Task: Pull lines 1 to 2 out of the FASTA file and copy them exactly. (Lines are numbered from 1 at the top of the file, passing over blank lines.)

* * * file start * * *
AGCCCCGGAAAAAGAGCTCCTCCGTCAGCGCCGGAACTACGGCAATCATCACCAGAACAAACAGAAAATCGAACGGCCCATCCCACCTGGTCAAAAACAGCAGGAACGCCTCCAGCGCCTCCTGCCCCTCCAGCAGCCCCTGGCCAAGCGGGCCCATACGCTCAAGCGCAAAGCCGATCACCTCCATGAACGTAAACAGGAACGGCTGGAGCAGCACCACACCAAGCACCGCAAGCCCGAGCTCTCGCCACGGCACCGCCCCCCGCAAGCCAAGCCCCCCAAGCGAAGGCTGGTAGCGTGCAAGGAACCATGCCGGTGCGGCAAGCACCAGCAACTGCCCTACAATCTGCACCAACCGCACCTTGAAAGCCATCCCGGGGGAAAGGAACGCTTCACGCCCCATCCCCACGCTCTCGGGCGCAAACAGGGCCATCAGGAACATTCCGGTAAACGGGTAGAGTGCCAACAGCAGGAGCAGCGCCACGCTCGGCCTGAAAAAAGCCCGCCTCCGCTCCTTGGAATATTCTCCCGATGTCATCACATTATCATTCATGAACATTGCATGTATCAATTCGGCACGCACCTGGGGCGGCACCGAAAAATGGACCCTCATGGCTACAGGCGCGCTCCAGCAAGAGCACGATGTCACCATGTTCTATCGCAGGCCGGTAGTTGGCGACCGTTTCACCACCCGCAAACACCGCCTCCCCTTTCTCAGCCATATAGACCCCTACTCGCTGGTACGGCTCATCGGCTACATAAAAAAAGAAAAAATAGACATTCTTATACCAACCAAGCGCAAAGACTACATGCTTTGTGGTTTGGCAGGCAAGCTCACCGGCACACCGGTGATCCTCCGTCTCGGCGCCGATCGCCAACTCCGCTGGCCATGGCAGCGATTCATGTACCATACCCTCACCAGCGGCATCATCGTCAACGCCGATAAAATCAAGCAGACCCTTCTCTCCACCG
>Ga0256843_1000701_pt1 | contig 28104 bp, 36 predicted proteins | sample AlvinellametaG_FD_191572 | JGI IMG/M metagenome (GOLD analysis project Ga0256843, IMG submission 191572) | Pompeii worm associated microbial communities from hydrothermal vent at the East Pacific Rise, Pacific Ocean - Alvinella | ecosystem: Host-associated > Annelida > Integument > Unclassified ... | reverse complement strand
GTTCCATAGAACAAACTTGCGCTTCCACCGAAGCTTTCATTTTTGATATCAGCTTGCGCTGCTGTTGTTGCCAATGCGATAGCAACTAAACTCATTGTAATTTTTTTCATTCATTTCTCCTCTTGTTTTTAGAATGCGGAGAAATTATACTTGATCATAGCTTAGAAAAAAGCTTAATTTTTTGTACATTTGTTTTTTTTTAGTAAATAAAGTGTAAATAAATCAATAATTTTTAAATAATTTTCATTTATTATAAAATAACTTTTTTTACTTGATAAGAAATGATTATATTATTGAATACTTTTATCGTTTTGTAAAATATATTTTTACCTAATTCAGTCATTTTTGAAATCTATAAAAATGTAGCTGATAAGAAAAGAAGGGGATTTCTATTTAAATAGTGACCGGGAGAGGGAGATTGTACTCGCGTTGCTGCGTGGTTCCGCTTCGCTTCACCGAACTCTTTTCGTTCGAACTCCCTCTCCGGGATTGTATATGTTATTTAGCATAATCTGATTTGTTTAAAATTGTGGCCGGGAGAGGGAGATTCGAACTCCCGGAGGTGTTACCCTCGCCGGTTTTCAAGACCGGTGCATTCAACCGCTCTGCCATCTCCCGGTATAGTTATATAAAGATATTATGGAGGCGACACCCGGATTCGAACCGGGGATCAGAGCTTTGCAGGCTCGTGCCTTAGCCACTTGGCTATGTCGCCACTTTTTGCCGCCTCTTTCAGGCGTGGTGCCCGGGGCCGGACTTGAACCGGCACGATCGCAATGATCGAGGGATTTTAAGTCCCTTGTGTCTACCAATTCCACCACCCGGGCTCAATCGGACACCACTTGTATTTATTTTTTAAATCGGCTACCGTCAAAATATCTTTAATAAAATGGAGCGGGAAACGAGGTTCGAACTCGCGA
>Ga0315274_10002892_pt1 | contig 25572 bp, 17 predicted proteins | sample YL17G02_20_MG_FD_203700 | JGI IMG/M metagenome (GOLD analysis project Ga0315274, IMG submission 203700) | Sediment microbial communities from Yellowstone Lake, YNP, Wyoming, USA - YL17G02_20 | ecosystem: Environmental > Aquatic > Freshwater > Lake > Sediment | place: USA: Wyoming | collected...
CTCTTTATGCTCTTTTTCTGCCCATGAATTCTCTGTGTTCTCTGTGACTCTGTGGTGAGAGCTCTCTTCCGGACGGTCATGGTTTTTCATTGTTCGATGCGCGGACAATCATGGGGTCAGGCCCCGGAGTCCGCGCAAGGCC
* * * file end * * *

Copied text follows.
AGCCCCGGAAAAAGAGCTCCTCCGTCAGCGCCGGAACTACGGCAATCATCACCAGAACAAACAGAAAATCGAACGGCCCATCCCACCTGGTCAAAAACAGCAGGAACGCCTCCAGCGCCTCCTGCCCCTCCAGCAGCCCCTGGCCAAGCGGGCCCATACGCTCAAGCGCAAAGCCGATCACCTCCATGAACGTAAACAGGAACGGCTGGAGCAGCACCACACCAAGCACCGCAAGCCCGAGCTCTCGCCACGGCACCGCCCCCCGCAAGCCAAGCCCCCCAAGCGAAGGCTGGTAGCGTGCAAGGAACCATGCCGGTGCGGCAAGCACCAGCAACTGCCCTACAATCTGCACCAACCGCACCTTGAAAGCCATCCCGGGGGAAAGGAACGCTTCACGCCCCATCCCCACGCTCTCGGGCGCAAACAGGGCCATCAGGAACATTCCGGTAAACGGGTAGAGTGCCAACAGCAGGAGCAGCGCCACGCTCGGCCTGAAAAAAGCCCGCCTCCGCTCCTTGGAATATTCTCCCGATGTCATCACATTATCATTCATGAACATTGCATGTATCAATTCGGCACGCACCTGGGGCGGCACCGAAAAATGGACCCTCATGGCTACAGGCGCGCTCCAGCAAGAGCACGATGTCACCATGTTCTATCGCAGGCCGGTAGTTGGCGACCGTTTCACCACCCGCAAACACCGCCTCCCCTTTCTCAGCCATATAGACCCCTACTCGCTGGTACGGCTCATCGGCTACATAAAAAAAGAAAAAATAGACATTCTTATACCAACCAAGCGCAAAGACTACATGCTTTGTGGTTTGGCAGGCAAGCTCACCGGCACACCGGTGATCCTCCGTCTCGGCGCCGATCGCCAACTCCGCTGGCCATGGCAGCGATTCATGTACCATACCCTCACCAGCGGCATCATCGTCAACGCCGATAAAATCAAGCAGACCCTTCTCTCCACCG
>Ga0256843_1000701_pt1 | contig 28104 bp, 36 predicted proteins | sample AlvinellametaG_FD_191572 | JGI IMG/M metagenome (GOLD analysis project Ga0256843, IMG submission 191572) | Pompeii worm associated microbial communities from hydrothermal vent at the East Pacific Rise, Pacific Ocean - Alvinella | ecosystem: Host-associated > Annelida > Integument > Unclassified ... | reverse complement strand